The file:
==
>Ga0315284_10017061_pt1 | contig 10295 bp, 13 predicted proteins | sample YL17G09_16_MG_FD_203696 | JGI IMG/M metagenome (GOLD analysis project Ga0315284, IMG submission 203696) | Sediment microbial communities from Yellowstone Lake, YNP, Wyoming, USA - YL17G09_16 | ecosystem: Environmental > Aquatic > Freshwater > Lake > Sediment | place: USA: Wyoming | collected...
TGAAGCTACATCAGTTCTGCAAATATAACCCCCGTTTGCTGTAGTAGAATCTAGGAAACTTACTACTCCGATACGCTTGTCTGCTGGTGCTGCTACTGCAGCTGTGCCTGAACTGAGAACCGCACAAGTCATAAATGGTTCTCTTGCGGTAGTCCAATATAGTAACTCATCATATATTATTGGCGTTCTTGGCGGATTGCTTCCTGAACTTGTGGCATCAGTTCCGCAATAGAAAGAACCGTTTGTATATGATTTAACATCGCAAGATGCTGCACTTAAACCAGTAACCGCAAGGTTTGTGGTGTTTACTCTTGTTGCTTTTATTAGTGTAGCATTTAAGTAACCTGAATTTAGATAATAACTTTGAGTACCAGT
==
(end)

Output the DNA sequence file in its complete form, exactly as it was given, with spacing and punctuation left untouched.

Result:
>Ga0315284_10017061_pt1 | contig 10295 bp, 13 predicted proteins | sample YL17G09_16_MG_FD_203696 | JGI IMG/M metagenome (GOLD analysis project Ga0315284, IMG submission 203696) | Sediment microbial communities from Yellowstone Lake, YNP, Wyoming, USA - YL17G09_16 | ecosystem: Environmental > Aquatic > Freshwater > Lake > Sediment | place: USA: Wyoming | collected...
TGAAGCTACATCAGTTCTGCAAATATAACCCCCGTTTGCTGTAGTAGAATCTAGGAAACTTACTACTCCGATACGCTTGTCTGCTGGTGCTGCTACTGCAGCTGTGCCTGAACTGAGAACCGCACAAGTCATAAATGGTTCTCTTGCGGTAGTCCAATATAGTAACTCATCATATATTATTGGCGTTCTTGGCGGATTGCTTCCTGAACTTGTGGCATCAGTTCCGCAATAGAAAGAACCGTTTGTATATGATTTAACATCGCAAGATGCTGCACTTAAACCAGTAACCGCAAGGTTTGTGGTGTTTACTCTTGTTGCTTTTATTAGTGTAGCATTTAAGTAACCTGAATTTAGATAATAACTTTGAGTACCAGT